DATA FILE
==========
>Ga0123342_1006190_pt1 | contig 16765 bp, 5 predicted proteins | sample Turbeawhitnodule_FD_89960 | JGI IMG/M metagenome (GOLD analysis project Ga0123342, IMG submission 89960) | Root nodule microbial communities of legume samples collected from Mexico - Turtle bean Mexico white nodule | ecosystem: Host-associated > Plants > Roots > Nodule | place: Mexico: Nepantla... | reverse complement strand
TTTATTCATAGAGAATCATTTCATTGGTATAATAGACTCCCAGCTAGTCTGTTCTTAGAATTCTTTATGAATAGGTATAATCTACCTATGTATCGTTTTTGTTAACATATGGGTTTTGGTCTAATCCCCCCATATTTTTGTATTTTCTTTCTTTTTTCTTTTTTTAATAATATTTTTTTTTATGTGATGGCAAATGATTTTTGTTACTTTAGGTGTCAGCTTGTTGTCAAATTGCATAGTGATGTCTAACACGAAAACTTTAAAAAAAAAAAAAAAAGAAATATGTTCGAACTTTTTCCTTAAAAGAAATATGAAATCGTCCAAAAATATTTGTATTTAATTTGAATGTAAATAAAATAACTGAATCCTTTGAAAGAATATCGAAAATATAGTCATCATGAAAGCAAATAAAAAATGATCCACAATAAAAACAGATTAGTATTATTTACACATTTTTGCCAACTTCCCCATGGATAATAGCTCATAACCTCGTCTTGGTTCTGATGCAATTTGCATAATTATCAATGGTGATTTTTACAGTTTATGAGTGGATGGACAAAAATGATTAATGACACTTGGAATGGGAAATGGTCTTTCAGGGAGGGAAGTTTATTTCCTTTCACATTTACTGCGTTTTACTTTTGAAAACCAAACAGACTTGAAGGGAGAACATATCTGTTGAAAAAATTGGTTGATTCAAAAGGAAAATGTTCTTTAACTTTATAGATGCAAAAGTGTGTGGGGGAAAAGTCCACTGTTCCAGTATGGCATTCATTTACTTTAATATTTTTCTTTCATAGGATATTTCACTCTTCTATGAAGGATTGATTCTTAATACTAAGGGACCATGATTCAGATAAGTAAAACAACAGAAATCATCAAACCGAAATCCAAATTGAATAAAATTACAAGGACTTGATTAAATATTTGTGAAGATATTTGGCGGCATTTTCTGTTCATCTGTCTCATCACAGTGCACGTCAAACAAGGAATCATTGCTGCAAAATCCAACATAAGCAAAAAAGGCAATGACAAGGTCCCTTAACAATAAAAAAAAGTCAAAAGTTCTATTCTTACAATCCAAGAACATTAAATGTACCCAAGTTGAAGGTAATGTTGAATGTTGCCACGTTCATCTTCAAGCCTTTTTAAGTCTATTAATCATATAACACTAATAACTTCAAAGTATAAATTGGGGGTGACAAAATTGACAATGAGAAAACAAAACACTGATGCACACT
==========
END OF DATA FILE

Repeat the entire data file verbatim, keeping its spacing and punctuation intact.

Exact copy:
>Ga0123342_1006190_pt1 | contig 16765 bp, 5 predicted proteins | sample Turbeawhitnodule_FD_89960 | JGI IMG/M metagenome (GOLD analysis project Ga0123342, IMG submission 89960) | Root nodule microbial communities of legume samples collected from Mexico - Turtle bean Mexico white nodule | ecosystem: Host-associated > Plants > Roots > Nodule | place: Mexico: Nepantla... | reverse complement strand
TTTATTCATAGAGAATCATTTCATTGGTATAATAGACTCCCAGCTAGTCTGTTCTTAGAATTCTTTATGAATAGGTATAATCTACCTATGTATCGTTTTTGTTAACATATGGGTTTTGGTCTAATCCCCCCATATTTTTGTATTTTCTTTCTTTTTTCTTTTTTTAATAATATTTTTTTTTATGTGATGGCAAATGATTTTTGTTACTTTAGGTGTCAGCTTGTTGTCAAATTGCATAGTGATGTCTAACACGAAAACTTTAAAAAAAAAAAAAAAAGAAATATGTTCGAACTTTTTCCTTAAAAGAAATATGAAATCGTCCAAAAATATTTGTATTTAATTTGAATGTAAATAAAATAACTGAATCCTTTGAAAGAATATCGAAAATATAGTCATCATGAAAGCAAATAAAAAATGATCCACAATAAAAACAGATTAGTATTATTTACACATTTTTGCCAACTTCCCCATGGATAATAGCTCATAACCTCGTCTTGGTTCTGATGCAATTTGCATAATTATCAATGGTGATTTTTACAGTTTATGAGTGGATGGACAAAAATGATTAATGACACTTGGAATGGGAAATGGTCTTTCAGGGAGGGAAGTTTATTTCCTTTCACATTTACTGCGTTTTACTTTTGAAAACCAAACAGACTTGAAGGGAGAACATATCTGTTGAAAAAATTGGTTGATTCAAAAGGAAAATGTTCTTTAACTTTATAGATGCAAAAGTGTGTGGGGGAAAAGTCCACTGTTCCAGTATGGCATTCATTTACTTTAATATTTTTCTTTCATAGGATATTTCACTCTTCTATGAAGGATTGATTCTTAATACTAAGGGACCATGATTCAGATAAGTAAAACAACAGAAATCATCAAACCGAAATCCAAATTGAATAAAATTACAAGGACTTGATTAAATATTTGTGAAGATATTTGGCGGCATTTTCTGTTCATCTGTCTCATCACAGTGCACGTCAAACAAGGAATCATTGCTGCAAAATCCAACATAAGCAAAAAAGGCAATGACAAGGTCCCTTAACAATAAAAAAAAGTCAAAAGTTCTATTCTTACAATCCAAGAACATTAAATGTACCCAAGTTGAAGGTAATGTTGAATGTTGCCACGTTCATCTTCAAGCCTTTTTAAGTCTATTAATCATATAACACTAATAACTTCAAAGTATAAATTGGGGGTGACAAAATTGACAATGAGAAAACAAAACACTGATGCACACT